Forty-five years ago, after Watergate resulted in Richard Nixon’s resignation, even Republicans joined in the ritual sermonizing about how the episode proved the primacy of law. No doubt even in those days there was ample pretense beneath the piety—of course Democrats were gloating and Republicans were plotting payback. But the very fact that they bothered to pretend revealed a basic respect that American political culture was on the level.
These days, the one point on which warring sides all seem to agree is that American political culture in the Trump era is fundamentally not on the level. The real conspiracy was between Democrats and the media to promote a bogus narrative against Trump. Or the real conspiracy is Barr’s bland summary of Mueller’s findings—instead of turning over to Congress the actual report—and his refusal to pursue an obstruction case against his boss, despite Mueller’s view, as Barr described it, that the evidence points in both directions and “does not exonerate” the president.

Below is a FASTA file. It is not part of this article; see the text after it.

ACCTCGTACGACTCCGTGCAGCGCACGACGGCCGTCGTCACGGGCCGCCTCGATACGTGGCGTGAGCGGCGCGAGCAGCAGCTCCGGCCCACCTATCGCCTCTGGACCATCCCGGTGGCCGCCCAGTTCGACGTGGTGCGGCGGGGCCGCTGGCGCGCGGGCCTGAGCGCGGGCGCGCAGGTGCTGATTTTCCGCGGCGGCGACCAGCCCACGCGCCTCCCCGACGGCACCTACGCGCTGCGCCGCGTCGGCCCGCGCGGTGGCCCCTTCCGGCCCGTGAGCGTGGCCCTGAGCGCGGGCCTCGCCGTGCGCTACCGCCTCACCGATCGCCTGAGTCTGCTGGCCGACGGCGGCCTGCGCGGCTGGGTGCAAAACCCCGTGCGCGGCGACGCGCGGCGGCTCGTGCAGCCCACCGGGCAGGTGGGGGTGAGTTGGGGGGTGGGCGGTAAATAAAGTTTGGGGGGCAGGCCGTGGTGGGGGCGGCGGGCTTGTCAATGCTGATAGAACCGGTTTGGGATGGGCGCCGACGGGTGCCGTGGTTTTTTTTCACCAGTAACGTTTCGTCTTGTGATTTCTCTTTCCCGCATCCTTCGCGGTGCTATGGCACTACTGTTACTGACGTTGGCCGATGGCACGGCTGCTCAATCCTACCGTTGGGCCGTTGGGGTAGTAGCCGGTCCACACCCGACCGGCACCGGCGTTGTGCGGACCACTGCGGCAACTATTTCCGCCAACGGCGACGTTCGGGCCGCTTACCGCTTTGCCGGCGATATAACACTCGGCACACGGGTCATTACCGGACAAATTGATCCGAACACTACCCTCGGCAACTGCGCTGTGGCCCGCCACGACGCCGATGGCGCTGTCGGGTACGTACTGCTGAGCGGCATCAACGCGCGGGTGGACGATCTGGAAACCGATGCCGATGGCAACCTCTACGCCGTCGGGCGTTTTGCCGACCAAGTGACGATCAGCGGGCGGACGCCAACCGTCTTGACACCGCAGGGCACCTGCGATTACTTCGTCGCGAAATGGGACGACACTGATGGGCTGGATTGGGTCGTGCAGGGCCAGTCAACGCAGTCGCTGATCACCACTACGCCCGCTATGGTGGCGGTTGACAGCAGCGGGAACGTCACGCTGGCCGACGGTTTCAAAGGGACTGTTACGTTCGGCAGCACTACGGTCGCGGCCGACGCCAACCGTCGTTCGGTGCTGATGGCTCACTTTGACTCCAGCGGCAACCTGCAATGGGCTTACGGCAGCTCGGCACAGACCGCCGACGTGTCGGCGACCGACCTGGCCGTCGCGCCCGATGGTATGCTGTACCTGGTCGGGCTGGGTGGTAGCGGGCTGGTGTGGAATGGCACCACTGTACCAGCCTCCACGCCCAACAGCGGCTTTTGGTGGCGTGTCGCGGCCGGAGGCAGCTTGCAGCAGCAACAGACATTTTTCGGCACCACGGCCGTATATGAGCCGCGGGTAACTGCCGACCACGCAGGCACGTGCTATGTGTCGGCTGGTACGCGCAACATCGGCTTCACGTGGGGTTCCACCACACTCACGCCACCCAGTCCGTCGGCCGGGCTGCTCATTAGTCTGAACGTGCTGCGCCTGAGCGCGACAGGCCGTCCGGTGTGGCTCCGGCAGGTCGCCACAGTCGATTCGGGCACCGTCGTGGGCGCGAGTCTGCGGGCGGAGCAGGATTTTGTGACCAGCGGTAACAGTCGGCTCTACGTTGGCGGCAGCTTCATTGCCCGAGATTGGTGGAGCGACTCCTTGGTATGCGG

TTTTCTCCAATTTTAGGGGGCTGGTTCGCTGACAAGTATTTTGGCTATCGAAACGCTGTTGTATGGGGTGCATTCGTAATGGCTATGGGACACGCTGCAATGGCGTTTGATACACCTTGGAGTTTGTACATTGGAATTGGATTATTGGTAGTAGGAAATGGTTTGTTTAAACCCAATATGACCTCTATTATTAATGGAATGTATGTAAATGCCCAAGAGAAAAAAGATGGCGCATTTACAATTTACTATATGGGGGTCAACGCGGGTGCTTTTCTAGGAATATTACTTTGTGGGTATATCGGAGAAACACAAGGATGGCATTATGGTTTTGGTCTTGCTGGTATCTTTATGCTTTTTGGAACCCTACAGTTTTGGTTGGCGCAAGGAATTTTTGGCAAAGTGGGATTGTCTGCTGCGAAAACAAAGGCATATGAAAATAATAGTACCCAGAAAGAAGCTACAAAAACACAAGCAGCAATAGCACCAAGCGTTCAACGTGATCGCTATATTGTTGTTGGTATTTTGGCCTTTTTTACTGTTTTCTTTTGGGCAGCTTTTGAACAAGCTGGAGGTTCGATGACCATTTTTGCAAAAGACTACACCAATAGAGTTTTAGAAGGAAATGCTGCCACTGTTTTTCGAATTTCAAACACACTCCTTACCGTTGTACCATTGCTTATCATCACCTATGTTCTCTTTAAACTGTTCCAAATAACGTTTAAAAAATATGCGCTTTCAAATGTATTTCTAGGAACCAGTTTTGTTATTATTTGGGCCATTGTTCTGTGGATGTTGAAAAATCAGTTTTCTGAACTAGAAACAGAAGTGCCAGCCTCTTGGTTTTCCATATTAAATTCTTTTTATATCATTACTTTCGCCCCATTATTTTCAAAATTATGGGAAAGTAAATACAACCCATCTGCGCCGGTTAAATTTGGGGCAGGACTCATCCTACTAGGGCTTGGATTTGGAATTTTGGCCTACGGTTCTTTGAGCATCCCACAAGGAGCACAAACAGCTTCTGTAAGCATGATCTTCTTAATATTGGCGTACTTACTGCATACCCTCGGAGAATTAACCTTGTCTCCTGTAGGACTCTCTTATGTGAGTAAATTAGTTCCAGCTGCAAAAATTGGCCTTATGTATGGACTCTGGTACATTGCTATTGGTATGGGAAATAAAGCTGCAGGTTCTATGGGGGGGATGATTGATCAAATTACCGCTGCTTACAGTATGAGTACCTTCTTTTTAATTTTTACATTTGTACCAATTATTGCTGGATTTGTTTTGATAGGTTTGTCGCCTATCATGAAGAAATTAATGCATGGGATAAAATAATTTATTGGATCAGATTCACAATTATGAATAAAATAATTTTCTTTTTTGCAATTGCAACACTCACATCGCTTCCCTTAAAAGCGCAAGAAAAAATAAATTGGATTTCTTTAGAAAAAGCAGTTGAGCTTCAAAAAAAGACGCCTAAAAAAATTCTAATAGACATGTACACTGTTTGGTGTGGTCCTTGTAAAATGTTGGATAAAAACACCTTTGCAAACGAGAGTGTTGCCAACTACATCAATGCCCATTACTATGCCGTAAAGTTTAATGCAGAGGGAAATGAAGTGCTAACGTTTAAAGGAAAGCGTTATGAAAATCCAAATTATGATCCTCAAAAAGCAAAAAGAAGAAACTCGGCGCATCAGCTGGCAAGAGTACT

The Trump-Russia episode proves the primacy not of law or even of politics, both of which are designed to reconcile conflicting values and lead to resolution. It shows the primacy of psychology, in which current events represent a nonstop Rorschach test—what does it look like to you?—and virtually no factual assertion can be embraced at face value. In this prism, the main purpose of argument is to show fidelity to the home team, and not to settle a matter but to keep it going.